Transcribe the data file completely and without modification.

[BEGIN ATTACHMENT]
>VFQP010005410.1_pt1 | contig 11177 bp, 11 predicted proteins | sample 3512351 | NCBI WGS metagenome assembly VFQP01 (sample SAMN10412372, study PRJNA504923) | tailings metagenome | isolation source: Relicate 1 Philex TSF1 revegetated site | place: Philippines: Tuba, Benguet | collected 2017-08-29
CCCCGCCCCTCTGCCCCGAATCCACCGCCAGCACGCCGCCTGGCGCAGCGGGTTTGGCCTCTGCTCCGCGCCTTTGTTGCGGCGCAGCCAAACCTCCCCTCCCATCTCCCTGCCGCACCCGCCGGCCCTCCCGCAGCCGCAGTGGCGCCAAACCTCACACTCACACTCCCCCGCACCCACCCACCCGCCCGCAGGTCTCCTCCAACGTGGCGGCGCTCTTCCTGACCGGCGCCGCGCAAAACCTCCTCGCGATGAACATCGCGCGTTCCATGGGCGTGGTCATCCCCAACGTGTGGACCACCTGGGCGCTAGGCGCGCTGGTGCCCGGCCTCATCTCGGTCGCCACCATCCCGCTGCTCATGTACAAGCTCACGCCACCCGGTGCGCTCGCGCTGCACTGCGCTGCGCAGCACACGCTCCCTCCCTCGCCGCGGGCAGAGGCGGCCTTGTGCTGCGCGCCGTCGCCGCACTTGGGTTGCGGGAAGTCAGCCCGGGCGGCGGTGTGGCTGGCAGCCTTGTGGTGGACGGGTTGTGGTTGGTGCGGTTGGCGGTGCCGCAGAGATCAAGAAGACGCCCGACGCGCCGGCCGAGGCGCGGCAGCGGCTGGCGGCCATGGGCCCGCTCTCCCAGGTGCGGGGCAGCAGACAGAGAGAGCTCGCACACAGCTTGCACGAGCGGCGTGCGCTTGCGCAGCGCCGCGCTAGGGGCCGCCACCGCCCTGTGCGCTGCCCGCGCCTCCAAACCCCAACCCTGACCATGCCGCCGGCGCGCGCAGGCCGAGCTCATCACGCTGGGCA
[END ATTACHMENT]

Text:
>VFQP010005410.1_pt1 | contig 11177 bp, 11 predicted proteins | sample 3512351 | NCBI WGS metagenome assembly VFQP01 (sample SAMN10412372, study PRJNA504923) | tailings metagenome | isolation source: Relicate 1 Philex TSF1 revegetated site | place: Philippines: Tuba, Benguet | collected 2017-08-29
CCCCGCCCCTCTGCCCCGAATCCACCGCCAGCACGCCGCCTGGCGCAGCGGGTTTGGCCTCTGCTCCGCGCCTTTGTTGCGGCGCAGCCAAACCTCCCCTCCCATCTCCCTGCCGCACCCGCCGGCCCTCCCGCAGCCGCAGTGGCGCCAAACCTCACACTCACACTCCCCCGCACCCACCCACCCGCCCGCAGGTCTCCTCCAACGTGGCGGCGCTCTTCCTGACCGGCGCCGCGCAAAACCTCCTCGCGATGAACATCGCGCGTTCCATGGGCGTGGTCATCCCCAACGTGTGGACCACCTGGGCGCTAGGCGCGCTGGTGCCCGGCCTCATCTCGGTCGCCACCATCCCGCTGCTCATGTACAAGCTCACGCCACCCGGTGCGCTCGCGCTGCACTGCGCTGCGCAGCACACGCTCCCTCCCTCGCCGCGGGCAGAGGCGGCCTTGTGCTGCGCGCCGTCGCCGCACTTGGGTTGCGGGAAGTCAGCCCGGGCGGCGGTGTGGCTGGCAGCCTTGTGGTGGACGGGTTGTGGTTGGTGCGGTTGGCGGTGCCGCAGAGATCAAGAAGACGCCCGACGCGCCGGCCGAGGCGCGGCAGCGGCTGGCGGCCATGGGCCCGCTCTCCCAGGTGCGGGGCAGCAGACAGAGAGAGCTCGCACACAGCTTGCACGAGCGGCGTGCGCTTGCGCAGCGCCGCGCTAGGGGCCGCCACCGCCCTGTGCGCTGCCCGCGCCTCCAAACCCCAACCCTGACCATGCCGCCGGCGCGCGCAGGCCGAGCTCATCACGCTGGGCA